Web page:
Starting with one store in 1956, Brooks Shoes for Kids has expanded throughout California and now has 10 stores under its flag. Company president Roger Brooks promises “high-quality children’s footwear brands with classic fit.” When preparing for the back-toschool shopping season, Brooks places orders with vendors five to six months in advance so he can cultivate the shoe selection in time. He feels this B-to-S season will be “very challenging” in terms of addressing consumers’ differing needs amid a difficult economy.

Gardner, MA

Top-selling brands/styles: Tsukihoshi, Keen, Merrell and Jumping Jacks. Eighty-percent of kids want sneakers, so we’re also doing well with New Balance because they offer a better fit. Average price point: $20 to $50. Is there a “gotta have it” brand or style this year? There isn’t one brand customers are coming in asking for, but we’re able to guide them. Are sales outpacing last year’s B-to-S season? Yes, but it’s still early. We’re finding people becoming more loyal because there are plenty of places to buy [shoes] from, but few places to be fit for shoes. Even the kids have their favorite fitters. In what ways has the B-to-S shopping season changed most, in terms of customer behavior, since the recession kicked in? Parents are much more careful. We’re thinking in shorter merchandising cycle times. Are parents more apt to be buying single or multiple pairs for their children this season? Most parents are buying just one pair. We’re finding it’s the grandparents that are buying multiple pairs. Biggest surprise in kids’ this year? I’m becoming less surprised. The industry is flattening out in terms of suppliers with well-fitting shoes. I’m disappointed in the industry’s lack of concern. In order of importance, rank the biggest factors in the purchasing decision with respect to price, fit and style: It depends on the person. For kids, it’s typically style. For parents, it’s price more than style. I’d eliminate fit, because we only bring our customers shoes that will fit their feet. Top-selling B-to-S accessories: Socks. Parents are having a hard time finding them, so we try to give them choices. Who has more say in what gets bought: parents or kids? Parents allow children to lead the decisions, but then that’s where I come in, to make sure they have the right fit.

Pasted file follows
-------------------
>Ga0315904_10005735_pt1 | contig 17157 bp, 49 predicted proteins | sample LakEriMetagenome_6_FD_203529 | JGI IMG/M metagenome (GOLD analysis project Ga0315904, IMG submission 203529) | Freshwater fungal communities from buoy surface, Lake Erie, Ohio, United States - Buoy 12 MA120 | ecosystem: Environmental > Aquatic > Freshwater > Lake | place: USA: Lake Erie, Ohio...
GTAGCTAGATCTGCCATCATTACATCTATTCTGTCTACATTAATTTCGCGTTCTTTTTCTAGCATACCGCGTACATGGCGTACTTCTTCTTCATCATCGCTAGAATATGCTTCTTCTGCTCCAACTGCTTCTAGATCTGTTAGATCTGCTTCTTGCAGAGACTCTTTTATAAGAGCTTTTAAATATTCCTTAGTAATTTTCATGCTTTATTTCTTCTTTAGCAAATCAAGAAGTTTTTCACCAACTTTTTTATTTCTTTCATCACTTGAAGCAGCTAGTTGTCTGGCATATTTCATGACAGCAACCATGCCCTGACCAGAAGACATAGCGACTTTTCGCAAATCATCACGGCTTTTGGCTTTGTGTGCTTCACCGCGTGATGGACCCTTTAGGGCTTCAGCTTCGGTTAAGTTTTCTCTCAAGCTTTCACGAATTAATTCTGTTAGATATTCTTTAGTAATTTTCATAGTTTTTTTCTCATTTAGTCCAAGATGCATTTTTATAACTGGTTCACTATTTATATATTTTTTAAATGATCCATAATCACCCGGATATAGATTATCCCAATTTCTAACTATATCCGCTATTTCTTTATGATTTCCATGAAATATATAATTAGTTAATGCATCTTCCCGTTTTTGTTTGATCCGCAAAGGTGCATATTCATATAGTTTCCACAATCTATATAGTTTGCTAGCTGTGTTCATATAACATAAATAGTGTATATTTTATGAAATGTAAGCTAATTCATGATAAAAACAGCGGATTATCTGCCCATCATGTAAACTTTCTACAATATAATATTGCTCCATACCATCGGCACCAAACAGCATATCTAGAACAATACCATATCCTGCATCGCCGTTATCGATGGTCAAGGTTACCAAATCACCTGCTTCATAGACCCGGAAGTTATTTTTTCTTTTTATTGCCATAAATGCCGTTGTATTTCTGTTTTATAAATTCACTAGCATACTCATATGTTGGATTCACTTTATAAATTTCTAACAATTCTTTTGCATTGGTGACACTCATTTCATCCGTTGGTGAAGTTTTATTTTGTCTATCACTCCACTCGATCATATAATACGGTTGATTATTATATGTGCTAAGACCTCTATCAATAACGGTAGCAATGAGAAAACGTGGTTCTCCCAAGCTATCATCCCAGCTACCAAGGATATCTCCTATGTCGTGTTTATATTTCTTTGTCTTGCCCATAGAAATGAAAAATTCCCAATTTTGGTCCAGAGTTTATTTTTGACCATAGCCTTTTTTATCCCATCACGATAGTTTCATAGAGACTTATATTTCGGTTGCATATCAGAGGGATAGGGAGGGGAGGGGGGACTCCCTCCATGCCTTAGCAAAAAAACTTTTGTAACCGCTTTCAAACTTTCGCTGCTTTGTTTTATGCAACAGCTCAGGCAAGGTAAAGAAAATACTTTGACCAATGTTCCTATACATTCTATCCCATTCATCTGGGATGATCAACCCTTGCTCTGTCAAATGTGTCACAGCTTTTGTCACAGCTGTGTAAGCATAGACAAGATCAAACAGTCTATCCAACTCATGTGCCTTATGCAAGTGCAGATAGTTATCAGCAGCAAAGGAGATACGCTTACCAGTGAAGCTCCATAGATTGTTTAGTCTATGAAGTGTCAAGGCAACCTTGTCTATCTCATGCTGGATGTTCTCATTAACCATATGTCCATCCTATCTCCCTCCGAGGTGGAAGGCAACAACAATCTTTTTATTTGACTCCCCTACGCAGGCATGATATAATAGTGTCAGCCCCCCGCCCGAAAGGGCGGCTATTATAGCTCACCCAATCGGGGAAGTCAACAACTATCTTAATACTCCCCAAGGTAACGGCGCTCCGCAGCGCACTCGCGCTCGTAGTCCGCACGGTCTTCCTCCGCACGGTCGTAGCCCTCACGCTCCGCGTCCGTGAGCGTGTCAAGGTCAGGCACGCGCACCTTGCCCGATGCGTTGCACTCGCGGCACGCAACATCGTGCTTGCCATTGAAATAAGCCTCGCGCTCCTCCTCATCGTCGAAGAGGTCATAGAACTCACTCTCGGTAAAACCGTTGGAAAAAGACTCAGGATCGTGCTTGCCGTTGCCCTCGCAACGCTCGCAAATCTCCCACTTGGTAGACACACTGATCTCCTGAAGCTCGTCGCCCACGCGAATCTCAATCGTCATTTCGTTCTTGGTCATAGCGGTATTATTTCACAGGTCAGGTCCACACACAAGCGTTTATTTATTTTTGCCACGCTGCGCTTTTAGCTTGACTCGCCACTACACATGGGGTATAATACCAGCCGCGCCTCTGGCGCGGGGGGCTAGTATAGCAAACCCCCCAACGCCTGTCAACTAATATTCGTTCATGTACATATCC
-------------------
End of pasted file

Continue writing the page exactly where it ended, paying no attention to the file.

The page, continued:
Santa Monica, CA

Top-selling brands/styles: Stride Rite’s Star Wars collection, Skechers’ Twinkle Toes and Groovy Baby collections, Nike’s 6.0 series, Tsukihoshi, Crocs and Converse. Average price point: $35 to $65. Best new brand added to the kids’ segment this year? There isn’t anything on fire at the moment. It’s more of the same, like Converse, Adidas and Nike. Is there a “gotta have it” brand/style this year? The Skechers Twinkle Toes and Groovy Baby collections are doing well. Biggest disappointment in kids’ fotwear this year? The lack of mass appeal in any particular brand. And there is nothing at the forefront. Are parents more apt to be buying single or multiple pairs for their children this season? Parents buy one pair at a time. Are sales outpacing last year’s B-to-S season? Absolutely not. We’re finding that consumers are buying down. They’re looking for less-expensive brands. In what ways has the B-to-S shopping season changed most, in terms of customer behavior, since the recession kicked in? Consumers are more stressed over prices and their wallets. What is the percentage breakdown between goods purchased full price versus on sale? The split is 85-percent full price and 15percent on sale. Rank, in order of importance, the biggest factors in the purchasing decision with respect to price, fit and style: Typically, it’s price, fit, then style. Although—and I hate to say it—sometimes style overshadows fit. Top-selling B-to-S accessories: All of our hosieries. Who has more say in what gets bought: parents or kids? It’s definitely the kids. —Christine Bove






Shore Thing Get your spray tan, hair gel and sky-high heels— it’s time to party Jersey Shore style. 22 • september 2010